December 20, 2014
‘Singer is holding poor countries as hostages’
Head of Hayman Capital Kyle Bass talks to the Herald, says Argentina hasn’t defaulted
Alongside a group of investors such as George Soros, the head of Hayman Capital Kyle Bass sued the Bank of New York on Monday over its failure to distribute 226 million euros of interest payment on Argentine debt, deposited by the federal government before the June 30 default but frozen by United States Judge Thomas Griesa.
In an interview with the Herald, Bass said Argentina hasn’t defaulted because it has sent the funds and warned that Griesa’s decision could have an impact on future debt restructuring processes. At the same time, he left a door open for bondholders to waive the RUFO clause and questioned the actions of “vulture funds.”
Do you think Argentina has defaulted or not?
I don’t believe that Argentina has defaulted since it has already paid. This is an unprecedented and once in a lifetime case in which a country made its payment but the funds weren’t transferred to the bondholders. Argentina has shown its willingness to pay because it has sent the money.
Could future debt restructuring processes be affected by Judge Thomas Griesa’s interpretation of the pari passu clause?
As you can see in the amicus curiae presented in favour of Argentina, the world needs a sovereign debt restructure mechanism since it doesn’t have one now. Griesa’s interpretation of the pari passu clause is wrong. He thinks the holdouts should get paid fully before the rest of the bondholders receive their money and that’s wrong.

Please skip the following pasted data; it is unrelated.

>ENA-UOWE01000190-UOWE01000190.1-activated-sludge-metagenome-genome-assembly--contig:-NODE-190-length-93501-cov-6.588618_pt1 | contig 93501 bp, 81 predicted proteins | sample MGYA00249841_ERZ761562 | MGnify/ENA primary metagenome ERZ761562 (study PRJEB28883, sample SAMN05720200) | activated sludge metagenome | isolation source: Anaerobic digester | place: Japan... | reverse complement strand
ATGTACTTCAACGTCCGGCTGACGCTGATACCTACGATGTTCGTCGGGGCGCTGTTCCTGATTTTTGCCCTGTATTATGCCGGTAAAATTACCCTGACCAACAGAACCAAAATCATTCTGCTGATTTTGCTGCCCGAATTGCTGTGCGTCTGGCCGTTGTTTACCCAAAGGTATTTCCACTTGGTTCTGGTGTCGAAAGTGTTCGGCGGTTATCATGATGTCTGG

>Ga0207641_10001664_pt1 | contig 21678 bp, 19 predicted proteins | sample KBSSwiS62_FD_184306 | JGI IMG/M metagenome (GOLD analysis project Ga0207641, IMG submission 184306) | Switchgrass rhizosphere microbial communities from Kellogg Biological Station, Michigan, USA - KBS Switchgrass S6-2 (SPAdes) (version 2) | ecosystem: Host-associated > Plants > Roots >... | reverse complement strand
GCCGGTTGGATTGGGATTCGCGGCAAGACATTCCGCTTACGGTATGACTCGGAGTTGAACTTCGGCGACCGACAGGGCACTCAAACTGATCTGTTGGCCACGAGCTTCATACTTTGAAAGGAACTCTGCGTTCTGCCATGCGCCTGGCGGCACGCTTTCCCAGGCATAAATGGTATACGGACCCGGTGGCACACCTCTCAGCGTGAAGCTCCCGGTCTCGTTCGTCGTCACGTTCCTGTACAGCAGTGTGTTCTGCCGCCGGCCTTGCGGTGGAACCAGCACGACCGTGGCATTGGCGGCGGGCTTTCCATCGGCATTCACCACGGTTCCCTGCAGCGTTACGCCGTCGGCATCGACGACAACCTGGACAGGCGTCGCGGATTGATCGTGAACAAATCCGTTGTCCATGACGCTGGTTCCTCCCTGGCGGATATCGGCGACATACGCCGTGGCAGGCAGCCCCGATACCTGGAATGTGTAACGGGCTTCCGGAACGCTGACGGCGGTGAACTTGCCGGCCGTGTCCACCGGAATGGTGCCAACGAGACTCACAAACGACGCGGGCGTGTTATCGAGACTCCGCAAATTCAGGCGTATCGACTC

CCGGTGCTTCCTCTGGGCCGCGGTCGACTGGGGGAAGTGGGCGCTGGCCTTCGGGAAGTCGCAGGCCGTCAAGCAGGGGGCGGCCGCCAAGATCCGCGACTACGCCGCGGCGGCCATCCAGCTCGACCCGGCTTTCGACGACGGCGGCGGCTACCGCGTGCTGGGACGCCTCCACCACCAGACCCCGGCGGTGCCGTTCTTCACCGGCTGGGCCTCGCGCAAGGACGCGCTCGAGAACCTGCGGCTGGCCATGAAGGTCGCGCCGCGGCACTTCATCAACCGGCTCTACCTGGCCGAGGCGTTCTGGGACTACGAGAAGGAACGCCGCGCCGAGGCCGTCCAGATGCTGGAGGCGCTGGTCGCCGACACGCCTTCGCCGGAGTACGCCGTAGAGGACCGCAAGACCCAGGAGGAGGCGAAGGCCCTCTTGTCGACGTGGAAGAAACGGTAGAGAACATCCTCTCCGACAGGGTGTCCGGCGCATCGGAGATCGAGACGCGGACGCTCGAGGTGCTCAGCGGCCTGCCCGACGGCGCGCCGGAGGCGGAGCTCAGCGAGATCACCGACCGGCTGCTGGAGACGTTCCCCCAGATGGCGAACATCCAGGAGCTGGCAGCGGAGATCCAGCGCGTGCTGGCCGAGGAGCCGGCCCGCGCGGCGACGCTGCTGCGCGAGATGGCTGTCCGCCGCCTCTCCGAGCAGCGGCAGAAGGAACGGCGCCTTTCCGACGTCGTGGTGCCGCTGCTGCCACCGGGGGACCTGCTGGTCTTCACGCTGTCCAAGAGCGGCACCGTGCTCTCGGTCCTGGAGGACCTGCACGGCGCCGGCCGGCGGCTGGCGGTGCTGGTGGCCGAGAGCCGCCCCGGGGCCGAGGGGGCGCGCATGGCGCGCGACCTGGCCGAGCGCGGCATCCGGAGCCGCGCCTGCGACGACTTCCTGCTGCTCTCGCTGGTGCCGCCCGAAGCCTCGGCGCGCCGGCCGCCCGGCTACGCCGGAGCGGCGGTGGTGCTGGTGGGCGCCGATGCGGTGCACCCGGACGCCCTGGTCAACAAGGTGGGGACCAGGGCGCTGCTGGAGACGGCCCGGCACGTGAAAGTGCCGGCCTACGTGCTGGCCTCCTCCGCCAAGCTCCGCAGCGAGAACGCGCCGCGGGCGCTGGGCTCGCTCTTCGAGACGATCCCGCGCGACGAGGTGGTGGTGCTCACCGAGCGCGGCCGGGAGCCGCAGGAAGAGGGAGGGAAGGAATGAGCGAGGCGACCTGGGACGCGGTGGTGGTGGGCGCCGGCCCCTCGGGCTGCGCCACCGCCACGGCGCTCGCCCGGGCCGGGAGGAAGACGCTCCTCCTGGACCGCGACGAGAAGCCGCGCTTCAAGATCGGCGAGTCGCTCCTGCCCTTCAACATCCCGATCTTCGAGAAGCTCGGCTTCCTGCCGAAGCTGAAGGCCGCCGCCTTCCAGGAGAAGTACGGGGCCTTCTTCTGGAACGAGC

The government has accused him of being partial to the holdouts based on the transcripts of the hearings, do you agree?
The court drama has been on both sides. Griesa is trying to be an impartial judge, I don’t think he wants to pass judgment on either side. It’s true that the holdouts could have been more diplomatic but also the Argentine government could have been less belligerent. I don’t want to point fingers here.
What do you think of the new debt swap announced by the government?
I can’t comment on that but I do hope that a settlement is achieved and that could happen when the RUFO clause expires or gets waived. The vultures are going to make more money and that’s not good but it might be the necessary evil to liberate Argentines into a better life. Argentina would get access to capital markets once more and the “blue” dollar rate would be different if the conflict is solved.
Do you think a settlement is still possible, despite everything that has happened on the last few weeks?
Yes, it’s still possible. The government and the holdouts have never engaged in negotiations yet because of the RUFO clause. They can’t sit with them because they would be violating it. Once the government gets past the RUFO by waiving it or after it expires in December, both parties can sit and talk. The holdouts are going to be commercial in their engagement but they are willing to negotiate.
Is the government right on being concerned about the RUFO clause?
Yes, the RUFO clause should be a concern for the government but there are some things that can be done here in the United States to waive the clause. The government cannot seek a waiver because it would be violating the clause but a third party could try to reach a consensus between the 85 percent of the bondholders to waive it. It’s a real possibility and it would allow the government to negotiate sooner with the holdouts.
What do you think of the millions of dollars spent by vulture funds on lobbying campaigns?
I frequently say that if you are an investor, “vulture funds” such as Elliot will be a prudent fiduciary with your money. They do a good job on that. But there’s a difference between being a good fiduciary and a good global citizen. Singer is holding poor countries as hostages and I would never engage in that. But there are firms out there that don’t have my same morals.